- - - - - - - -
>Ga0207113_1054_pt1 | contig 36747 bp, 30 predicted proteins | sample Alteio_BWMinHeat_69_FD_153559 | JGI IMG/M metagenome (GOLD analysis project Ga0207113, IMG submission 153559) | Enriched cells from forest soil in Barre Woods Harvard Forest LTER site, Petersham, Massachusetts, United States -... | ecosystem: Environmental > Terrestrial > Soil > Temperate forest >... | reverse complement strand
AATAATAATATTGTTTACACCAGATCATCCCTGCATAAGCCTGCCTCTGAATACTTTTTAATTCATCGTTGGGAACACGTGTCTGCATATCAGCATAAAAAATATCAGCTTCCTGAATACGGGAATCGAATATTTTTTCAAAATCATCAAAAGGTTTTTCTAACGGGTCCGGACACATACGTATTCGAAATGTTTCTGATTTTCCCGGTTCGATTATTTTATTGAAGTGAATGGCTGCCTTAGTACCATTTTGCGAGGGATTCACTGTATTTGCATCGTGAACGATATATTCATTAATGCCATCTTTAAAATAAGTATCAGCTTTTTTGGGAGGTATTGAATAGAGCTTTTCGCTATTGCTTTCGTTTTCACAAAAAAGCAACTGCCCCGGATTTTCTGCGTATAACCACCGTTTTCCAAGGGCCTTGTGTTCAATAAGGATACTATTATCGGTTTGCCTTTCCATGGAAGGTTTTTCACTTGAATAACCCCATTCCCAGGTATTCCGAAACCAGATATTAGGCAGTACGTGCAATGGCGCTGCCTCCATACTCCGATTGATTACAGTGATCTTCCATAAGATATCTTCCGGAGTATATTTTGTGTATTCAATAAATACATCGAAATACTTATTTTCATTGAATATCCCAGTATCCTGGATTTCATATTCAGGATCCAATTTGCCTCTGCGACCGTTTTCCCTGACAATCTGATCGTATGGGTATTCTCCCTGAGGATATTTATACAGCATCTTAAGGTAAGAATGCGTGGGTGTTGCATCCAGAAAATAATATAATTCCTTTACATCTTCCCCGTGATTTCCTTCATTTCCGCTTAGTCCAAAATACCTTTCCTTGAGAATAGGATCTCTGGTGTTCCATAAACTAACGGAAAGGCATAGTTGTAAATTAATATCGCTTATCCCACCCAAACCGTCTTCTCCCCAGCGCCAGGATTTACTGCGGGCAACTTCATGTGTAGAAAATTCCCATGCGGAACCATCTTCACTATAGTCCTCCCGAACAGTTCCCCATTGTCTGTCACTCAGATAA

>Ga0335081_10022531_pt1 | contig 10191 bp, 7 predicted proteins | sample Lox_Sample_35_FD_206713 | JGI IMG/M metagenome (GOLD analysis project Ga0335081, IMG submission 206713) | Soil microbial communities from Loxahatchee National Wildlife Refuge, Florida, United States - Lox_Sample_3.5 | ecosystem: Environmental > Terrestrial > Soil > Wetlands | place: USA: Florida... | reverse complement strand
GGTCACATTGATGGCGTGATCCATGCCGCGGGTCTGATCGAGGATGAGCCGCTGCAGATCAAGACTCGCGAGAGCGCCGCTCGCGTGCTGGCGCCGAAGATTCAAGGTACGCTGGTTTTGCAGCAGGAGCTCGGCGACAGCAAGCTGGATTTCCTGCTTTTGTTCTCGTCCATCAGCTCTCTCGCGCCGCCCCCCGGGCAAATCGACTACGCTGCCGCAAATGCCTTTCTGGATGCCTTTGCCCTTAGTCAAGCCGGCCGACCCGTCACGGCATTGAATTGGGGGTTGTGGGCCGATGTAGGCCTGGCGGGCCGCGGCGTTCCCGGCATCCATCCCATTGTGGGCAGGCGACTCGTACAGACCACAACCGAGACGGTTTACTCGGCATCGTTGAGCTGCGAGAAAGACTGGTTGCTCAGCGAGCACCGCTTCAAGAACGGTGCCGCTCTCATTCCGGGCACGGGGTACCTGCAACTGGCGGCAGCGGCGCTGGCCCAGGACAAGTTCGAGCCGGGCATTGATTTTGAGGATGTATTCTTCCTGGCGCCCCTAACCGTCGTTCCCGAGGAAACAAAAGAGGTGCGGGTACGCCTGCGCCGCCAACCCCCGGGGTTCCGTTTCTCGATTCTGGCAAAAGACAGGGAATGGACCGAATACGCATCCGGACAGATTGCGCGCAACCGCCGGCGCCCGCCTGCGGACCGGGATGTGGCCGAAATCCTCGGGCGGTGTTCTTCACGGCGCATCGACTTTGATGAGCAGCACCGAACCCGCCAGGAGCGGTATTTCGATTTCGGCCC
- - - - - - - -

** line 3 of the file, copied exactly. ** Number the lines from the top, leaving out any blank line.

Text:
>Ga0335081_10022531_pt1 | contig 10191 bp, 7 predicted proteins | sample Lox_Sample_35_FD_206713 | JGI IMG/M metagenome (GOLD analysis project Ga0335081, IMG submission 206713) | Soil microbial communities from Loxahatchee National Wildlife Refuge, Florida, United States - Lox_Sample_3.5 | ecosystem: Environmental > Terrestrial > Soil > Wetlands | place: USA: Florida... | reverse complement strand